This Vulnerable Bear Is Just As Dangerous As A Grizzly

Today, people love bears. We cuddle teddy bears, read children bedtime stories about bear characters, and even vote in an annual competition to see which bear we think is fattest. In the past, however, bears were so terrifying people were afraid to even say the word for bear. It is believed that the word we now use was actually a term meaning "the brown one" and was a euphemism to refer to them without ever having to speak their name (via Time). Our ancient ancestors had good reason to fear bears — they are large and powerful wild animals, deserving of our respect.

In general, grizzly bears are considered to be the most dangerous bear for campers to run into, but under the right circumstances the less-studied polar bear might be just as dangerous to encounter in the wild. In general, people spend less time in the frigid places that the polar bear calls home, so there are very few reported polar bear attacks every year. However, they are the Arctic's top predator, and no matter how beautiful they may be, people traveling through their icy habitats would be wise to give them space.

How common are polar bear attacks?

Polar bear attacks are currently extremely rare. A study published in the Wildlife Society Bulletin in 2017 documented all reported polar attacks since the year 1870. There are only 73 documented attacks, 20 of which were deadly. However, there is a serious concern that as climate change causes more sea ice habitat to be lost, hungry polar bears will be driven into areas that are more populated by humans.

As noted by Geoff York, senior director of conservation for Polar Bears International, as sea ice melts farther from the shore, bears are forced to choose whether they go further north or swim to shore. More and more are choosing to come to land, putting them in contact with people. This is backed up by research that shows that between 2010 and 2014, almost 90% of polar bear attacks took place in the months when sea ice is at its lowest. It's very possible that when sea ice is lower year-round, these attacks could become more frequent, if humans do not learn how to coexist with these massive bears.

What causes polar bear attacks?

Polar bears do not usually have any interest in hunting and killing humans for food, preferring their natural diet of seals, walruses, and beluga whales. Although polar bear attacks are rare, they are devastating. In 2023, a young woman and her baby in Alaska were killed by a polar bear as they attempted to reach a local medical clinic. While no one knows exactly why this occurred, experts believe that this bear attacked for the same reason other polar bears have: it wasn't healthy. In an interview with The Washington Post, Geoff York explained, "Animals in poor body condition are just more likely to take risks. They're more likely to be desperate and to do things that a healthy bear typically wouldn't do. And those are the bears specifically that people have to be worried about."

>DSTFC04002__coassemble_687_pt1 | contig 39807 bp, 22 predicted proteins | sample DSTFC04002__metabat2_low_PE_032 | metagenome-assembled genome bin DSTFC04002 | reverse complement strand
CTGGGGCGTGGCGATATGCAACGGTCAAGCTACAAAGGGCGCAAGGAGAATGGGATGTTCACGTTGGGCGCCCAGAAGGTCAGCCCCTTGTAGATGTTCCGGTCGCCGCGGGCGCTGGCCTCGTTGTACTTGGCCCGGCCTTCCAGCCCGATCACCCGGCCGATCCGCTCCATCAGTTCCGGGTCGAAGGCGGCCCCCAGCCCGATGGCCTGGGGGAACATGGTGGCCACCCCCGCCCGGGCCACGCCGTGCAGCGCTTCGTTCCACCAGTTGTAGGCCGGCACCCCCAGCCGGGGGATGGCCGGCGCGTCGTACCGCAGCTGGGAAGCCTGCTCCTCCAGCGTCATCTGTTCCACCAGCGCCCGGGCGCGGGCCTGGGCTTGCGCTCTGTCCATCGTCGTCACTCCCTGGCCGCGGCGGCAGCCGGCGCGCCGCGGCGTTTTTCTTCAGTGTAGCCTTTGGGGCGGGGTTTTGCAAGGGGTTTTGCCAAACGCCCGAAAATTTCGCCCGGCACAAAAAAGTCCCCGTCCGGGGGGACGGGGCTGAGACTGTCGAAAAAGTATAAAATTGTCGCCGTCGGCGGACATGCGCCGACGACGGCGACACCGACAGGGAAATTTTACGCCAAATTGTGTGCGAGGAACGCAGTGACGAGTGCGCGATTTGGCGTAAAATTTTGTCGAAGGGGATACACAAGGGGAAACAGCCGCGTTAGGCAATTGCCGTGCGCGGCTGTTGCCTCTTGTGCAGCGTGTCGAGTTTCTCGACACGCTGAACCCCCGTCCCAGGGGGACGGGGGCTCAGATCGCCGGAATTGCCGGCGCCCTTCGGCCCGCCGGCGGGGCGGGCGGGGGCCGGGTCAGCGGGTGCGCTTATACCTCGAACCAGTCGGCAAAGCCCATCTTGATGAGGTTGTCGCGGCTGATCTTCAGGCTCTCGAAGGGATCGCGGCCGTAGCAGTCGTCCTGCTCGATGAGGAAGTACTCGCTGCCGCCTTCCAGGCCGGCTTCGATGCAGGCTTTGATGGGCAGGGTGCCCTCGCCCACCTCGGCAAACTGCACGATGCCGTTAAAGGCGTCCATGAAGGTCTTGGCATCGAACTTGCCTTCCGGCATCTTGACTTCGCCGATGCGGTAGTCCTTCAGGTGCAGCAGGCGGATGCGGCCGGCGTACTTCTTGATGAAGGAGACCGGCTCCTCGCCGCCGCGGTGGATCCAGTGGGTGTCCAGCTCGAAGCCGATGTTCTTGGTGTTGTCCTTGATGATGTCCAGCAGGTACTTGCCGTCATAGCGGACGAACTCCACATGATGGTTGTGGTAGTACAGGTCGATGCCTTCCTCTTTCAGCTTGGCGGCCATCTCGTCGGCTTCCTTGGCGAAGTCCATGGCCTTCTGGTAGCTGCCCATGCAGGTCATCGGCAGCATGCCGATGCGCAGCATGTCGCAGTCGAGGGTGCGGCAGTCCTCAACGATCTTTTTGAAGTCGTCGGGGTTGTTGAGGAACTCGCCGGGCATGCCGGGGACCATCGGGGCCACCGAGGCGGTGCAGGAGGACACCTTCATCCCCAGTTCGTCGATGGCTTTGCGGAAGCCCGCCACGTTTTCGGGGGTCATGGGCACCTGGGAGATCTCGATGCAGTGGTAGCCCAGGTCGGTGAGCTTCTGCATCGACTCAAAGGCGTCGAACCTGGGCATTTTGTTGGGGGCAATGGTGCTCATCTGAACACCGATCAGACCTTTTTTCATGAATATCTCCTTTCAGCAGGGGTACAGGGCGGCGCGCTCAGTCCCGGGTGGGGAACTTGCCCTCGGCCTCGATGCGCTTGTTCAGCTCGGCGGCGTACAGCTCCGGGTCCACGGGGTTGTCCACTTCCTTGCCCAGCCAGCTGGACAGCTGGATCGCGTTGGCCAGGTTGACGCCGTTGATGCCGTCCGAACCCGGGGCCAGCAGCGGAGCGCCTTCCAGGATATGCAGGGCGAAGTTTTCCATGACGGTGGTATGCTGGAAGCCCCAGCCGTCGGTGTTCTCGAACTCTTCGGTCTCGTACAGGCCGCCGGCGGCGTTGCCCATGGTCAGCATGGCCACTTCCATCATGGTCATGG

Hungry and unhealthy young adult male polar bears are the ones most likely to attack. Uniquely, they are even sometimes willing to attack groups of humans, even when there are more than ten people. Other bears, even grizzlies, never attempt to attack groups.

How to avoid polar bear attacks

One factor that is increasing the risk of polar bear attacks is tourism. As conditions in the Arctic become more habitable to people, more and more people who don't have experience being around 1,200 lb carnivores are entering polar bear territory. If you are planning to be in an area with polar bears, particularly when traveling on sea ice, be prepared.

Although polar bears will occasionally attack groups, it's still safer to be with other people than to travel alone. Make noise so that you do not surprise any bears you may encounter. Like with grizzlies, it's important to make sure the smell of food, garbage, and perfumes does not attract bears to your campsite by using bear-resistant containers. If you will be in an area where bear spray is legal, bring it with you and know how to deploy it. If you see a polar bear, do not approach it or run away. If possible, get inside. If not, your group should stand close together, watch, and wait for the bear to move on. If you notice the bear sniffing the air in your direction, it has noticed you. Even if the bear approaches, do not run.

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